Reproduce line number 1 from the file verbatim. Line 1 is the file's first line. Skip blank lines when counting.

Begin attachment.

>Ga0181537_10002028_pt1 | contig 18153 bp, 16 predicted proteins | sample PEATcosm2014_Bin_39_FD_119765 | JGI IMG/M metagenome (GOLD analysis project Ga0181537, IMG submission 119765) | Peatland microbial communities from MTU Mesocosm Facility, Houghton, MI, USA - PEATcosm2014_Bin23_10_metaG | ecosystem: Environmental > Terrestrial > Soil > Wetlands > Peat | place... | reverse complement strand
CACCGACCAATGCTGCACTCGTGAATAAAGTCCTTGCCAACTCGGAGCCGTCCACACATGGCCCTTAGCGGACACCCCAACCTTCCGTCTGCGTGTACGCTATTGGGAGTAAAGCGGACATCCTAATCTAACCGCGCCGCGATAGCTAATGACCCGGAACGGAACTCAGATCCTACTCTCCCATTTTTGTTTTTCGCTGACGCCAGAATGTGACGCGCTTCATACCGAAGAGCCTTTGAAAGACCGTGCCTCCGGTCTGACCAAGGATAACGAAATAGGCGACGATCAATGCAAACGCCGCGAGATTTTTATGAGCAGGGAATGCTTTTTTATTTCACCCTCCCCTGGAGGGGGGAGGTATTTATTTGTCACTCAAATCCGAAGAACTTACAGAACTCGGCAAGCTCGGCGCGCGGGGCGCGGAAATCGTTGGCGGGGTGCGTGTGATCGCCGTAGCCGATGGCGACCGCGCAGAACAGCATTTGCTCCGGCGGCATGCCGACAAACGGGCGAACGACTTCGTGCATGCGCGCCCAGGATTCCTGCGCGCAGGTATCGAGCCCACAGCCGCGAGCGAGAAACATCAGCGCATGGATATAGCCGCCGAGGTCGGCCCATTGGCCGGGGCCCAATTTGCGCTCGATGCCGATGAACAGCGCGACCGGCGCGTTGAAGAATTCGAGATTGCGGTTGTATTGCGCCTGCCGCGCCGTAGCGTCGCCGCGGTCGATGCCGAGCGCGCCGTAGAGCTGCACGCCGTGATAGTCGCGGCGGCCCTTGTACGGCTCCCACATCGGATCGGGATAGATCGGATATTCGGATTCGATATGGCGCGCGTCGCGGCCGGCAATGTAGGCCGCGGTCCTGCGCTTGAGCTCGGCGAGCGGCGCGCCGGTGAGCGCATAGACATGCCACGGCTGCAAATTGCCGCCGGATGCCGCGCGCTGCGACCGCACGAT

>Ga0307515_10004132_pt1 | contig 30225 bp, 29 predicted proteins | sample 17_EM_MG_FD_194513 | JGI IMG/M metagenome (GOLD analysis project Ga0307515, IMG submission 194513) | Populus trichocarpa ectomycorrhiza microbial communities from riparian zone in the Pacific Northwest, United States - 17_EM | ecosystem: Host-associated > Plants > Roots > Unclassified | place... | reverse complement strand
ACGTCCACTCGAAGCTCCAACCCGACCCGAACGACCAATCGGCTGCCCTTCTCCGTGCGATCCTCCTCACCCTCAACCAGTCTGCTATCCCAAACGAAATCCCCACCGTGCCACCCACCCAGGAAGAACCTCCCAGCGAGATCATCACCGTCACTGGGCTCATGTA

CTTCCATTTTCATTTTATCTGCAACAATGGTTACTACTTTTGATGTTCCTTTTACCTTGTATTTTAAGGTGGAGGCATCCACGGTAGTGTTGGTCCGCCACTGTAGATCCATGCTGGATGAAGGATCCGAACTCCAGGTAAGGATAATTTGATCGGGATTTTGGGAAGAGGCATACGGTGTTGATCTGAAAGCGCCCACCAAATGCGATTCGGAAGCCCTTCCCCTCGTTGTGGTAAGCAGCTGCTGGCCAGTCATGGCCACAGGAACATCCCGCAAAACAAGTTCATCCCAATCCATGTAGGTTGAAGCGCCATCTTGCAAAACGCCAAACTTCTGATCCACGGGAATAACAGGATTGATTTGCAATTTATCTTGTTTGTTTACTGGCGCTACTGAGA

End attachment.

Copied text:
>Ga0181537_10002028_pt1 | contig 18153 bp, 16 predicted proteins | sample PEATcosm2014_Bin_39_FD_119765 | JGI IMG/M metagenome (GOLD analysis project Ga0181537, IMG submission 119765) | Peatland microbial communities from MTU Mesocosm Facility, Houghton, MI, USA - PEATcosm2014_Bin23_10_metaG | ecosystem: Environmental > Terrestrial > Soil > Wetlands > Peat | place... | reverse complement strand